“Marie was in my group, and I can’t read her comments — because I tear up when I do,” explains Ackerman. Donohoe’s award-winning team focused on reducing climate change in Montréal. Through a community outreach program for six and seven-year-olds, the children were taught to watch and see if delivery drivers turn off their vehicle when dropping off a package.
“This initiative essentially uses the social shaming of drivers to reduce emissions. It influences behavior in a scalable way, and you get a lot of households advocating for change,” said Ackerman.
A healthy collection of digital tools
When trying to virtually organize over 100 people across the world, one thing became clear — a better world needs better digital skills.
Zoom and Microsoft Teams were staples during the early days of the pandemic, but these tools couldn’t meet the demands of a collaborative group solving global problems. There were some digital growing pains along the way as teams pushed programs past their limits.
“Zoom is a nice platform for broadcasting, but it’s not meant for collaboration and building. If you have 100 people on a Zoom call, it’s hard to go in and out of discussions,” says Ackerman. “We also realized some students from other countries don’t have the same infrastructure. Whether it’s joining a call on mute or the bandwidth you’re using — technology can be a challenge at its foundation.”
A new set of digital tools was needed, and the group began to explore different platforms. Discord — a product from the gaming industry that connects gamers through text, audio and video channels — became a useful tool for creating virtual breakout rooms in the spring session.
Each group also had to build digital portfolios using a product called Notion, which is like a mix of Google Docs and Microsoft OneNote — but with more potential for collaboration.
“It was recognizing that if you have the right tool for the right problem, it can help a lot. I was new to Notion and Discord, but could see myself using it in a lot of learning situations. It was spectacular,” explains Ackerman. “We picked it up quickly and so did the students. At the end of the day, it was really healthy and supportive of our learning.”
Jamboard is another platform teams explored — offering a collaborative digital whiteboard for design thinking and brain storming. Familiar tools such as Google Maps also proved to be important.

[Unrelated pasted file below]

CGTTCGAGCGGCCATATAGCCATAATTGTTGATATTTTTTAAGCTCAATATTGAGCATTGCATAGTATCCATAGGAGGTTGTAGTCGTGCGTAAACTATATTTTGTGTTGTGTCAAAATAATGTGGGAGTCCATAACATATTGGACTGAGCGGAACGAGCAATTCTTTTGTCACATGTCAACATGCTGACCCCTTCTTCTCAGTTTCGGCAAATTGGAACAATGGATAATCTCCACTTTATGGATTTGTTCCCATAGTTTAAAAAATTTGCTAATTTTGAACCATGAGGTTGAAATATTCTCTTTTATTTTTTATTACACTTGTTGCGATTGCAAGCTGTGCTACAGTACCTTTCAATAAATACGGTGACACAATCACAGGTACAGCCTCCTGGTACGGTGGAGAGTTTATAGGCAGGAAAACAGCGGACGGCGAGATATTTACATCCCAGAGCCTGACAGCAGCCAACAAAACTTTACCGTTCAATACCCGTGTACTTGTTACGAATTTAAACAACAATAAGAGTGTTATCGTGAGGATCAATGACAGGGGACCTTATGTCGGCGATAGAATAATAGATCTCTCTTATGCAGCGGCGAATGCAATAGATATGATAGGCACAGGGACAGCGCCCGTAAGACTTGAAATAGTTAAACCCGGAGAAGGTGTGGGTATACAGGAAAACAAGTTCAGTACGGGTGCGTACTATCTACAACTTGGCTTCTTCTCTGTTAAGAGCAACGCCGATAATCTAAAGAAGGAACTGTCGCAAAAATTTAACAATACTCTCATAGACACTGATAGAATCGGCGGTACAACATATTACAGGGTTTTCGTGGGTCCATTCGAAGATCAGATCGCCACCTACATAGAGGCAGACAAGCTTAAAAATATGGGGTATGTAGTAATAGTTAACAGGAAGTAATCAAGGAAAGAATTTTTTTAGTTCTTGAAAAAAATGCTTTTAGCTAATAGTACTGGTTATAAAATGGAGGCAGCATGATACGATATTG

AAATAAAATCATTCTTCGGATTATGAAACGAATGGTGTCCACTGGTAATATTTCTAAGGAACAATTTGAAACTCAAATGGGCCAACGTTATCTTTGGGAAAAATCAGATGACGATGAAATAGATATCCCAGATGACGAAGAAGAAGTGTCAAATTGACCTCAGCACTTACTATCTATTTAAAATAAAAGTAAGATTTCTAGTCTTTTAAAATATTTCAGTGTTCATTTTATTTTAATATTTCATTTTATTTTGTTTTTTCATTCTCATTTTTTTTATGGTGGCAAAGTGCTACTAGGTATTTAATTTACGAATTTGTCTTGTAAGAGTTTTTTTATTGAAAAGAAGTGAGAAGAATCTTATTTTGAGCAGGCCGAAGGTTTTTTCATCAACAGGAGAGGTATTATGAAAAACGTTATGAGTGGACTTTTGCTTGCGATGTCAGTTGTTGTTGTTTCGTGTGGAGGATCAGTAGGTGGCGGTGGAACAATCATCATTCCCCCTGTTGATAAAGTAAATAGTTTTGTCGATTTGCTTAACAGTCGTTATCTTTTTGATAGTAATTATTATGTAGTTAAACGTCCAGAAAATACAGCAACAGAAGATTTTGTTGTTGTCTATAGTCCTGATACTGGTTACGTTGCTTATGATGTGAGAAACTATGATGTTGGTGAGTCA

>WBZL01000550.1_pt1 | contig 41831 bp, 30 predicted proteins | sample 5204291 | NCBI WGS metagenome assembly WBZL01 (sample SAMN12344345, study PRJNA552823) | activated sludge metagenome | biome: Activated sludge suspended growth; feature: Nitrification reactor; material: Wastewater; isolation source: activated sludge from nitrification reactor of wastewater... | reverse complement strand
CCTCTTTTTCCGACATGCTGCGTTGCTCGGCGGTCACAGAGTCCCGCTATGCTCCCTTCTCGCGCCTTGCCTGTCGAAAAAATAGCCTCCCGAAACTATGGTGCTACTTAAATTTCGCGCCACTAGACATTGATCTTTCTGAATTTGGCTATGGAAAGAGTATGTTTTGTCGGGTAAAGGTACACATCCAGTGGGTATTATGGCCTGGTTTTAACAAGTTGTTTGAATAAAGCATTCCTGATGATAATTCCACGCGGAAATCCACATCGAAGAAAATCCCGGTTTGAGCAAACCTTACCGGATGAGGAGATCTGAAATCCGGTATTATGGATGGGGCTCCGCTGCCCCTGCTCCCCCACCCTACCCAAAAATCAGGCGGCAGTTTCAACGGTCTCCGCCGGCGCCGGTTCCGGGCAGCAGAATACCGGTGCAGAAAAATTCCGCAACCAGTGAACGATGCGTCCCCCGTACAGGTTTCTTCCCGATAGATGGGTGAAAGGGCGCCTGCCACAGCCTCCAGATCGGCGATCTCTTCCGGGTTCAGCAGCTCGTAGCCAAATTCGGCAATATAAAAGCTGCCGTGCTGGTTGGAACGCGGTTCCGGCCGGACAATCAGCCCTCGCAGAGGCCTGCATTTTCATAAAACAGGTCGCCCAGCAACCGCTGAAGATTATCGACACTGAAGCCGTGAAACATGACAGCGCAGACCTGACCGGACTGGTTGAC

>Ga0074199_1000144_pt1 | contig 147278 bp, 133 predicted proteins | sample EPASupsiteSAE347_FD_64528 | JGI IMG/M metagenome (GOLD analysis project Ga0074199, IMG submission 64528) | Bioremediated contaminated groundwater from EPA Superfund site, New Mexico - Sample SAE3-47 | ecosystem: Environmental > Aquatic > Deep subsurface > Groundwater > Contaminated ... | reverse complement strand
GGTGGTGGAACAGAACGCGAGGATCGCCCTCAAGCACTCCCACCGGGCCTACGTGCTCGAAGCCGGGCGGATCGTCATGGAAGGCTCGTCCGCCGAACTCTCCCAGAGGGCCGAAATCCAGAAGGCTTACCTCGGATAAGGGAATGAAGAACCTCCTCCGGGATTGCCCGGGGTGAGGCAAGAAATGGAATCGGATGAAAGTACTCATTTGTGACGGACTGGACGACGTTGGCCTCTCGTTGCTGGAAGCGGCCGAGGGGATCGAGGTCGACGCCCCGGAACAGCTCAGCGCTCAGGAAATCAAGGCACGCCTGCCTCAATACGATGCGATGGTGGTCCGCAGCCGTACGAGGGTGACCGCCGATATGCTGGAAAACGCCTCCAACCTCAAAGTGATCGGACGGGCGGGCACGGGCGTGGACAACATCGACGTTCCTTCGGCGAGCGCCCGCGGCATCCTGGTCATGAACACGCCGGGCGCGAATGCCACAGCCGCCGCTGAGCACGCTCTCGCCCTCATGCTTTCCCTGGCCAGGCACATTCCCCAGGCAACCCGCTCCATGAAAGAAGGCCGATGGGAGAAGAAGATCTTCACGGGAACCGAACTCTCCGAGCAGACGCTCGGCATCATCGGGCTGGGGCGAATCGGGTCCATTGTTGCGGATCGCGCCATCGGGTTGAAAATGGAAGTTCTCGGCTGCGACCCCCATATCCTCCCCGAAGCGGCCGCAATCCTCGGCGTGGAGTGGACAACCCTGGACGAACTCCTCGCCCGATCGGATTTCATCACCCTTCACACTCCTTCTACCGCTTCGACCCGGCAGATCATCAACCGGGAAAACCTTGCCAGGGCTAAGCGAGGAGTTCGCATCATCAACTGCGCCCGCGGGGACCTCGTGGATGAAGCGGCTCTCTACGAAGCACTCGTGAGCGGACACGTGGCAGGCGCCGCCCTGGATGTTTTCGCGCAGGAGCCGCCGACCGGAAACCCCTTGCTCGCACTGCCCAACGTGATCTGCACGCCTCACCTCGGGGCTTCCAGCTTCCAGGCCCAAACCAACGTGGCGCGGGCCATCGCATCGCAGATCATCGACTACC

“Google maps was a great way to break the ice so we could start to learn about each other. When you have 100 students across five continents and 20 plus institutions, it's nice to know where they're coming from — because you might not know where Makoko is,” adds Ackerman.
Feedback from students
SADT asked participants from the spring pilot project to share their thoughts and feedback — and the responses were inspiring.
87% rated the program among their most valuable education experiences, and 91% would recommend the program to their friends or colleagues.
“Having discussions with experts, leaders and my teammates helped my communication skills. It also helped my creative and problem-solving skills, having to think deeply, research and produce solutions to a problem was a rewarding experience,” says India Cyr, How to Change the World graduate.
Program graduates also gain exclusive access to this network of professionals, along with several resume-boosting, skill-building online resources.
How to Change the World will be held virtually this Fall session, with the intent to have participants gather in-person for a team showcase moment in December, barring COVID-19 restrictions.
The program is possible thanks to a partnership between SADT and the University College of London, where How to Change the World was founded in 2014.
Applications will still be accepted beyond the Oct. 1 deadline, but due to the high amount of interest, students are asked to apply as soon as possible.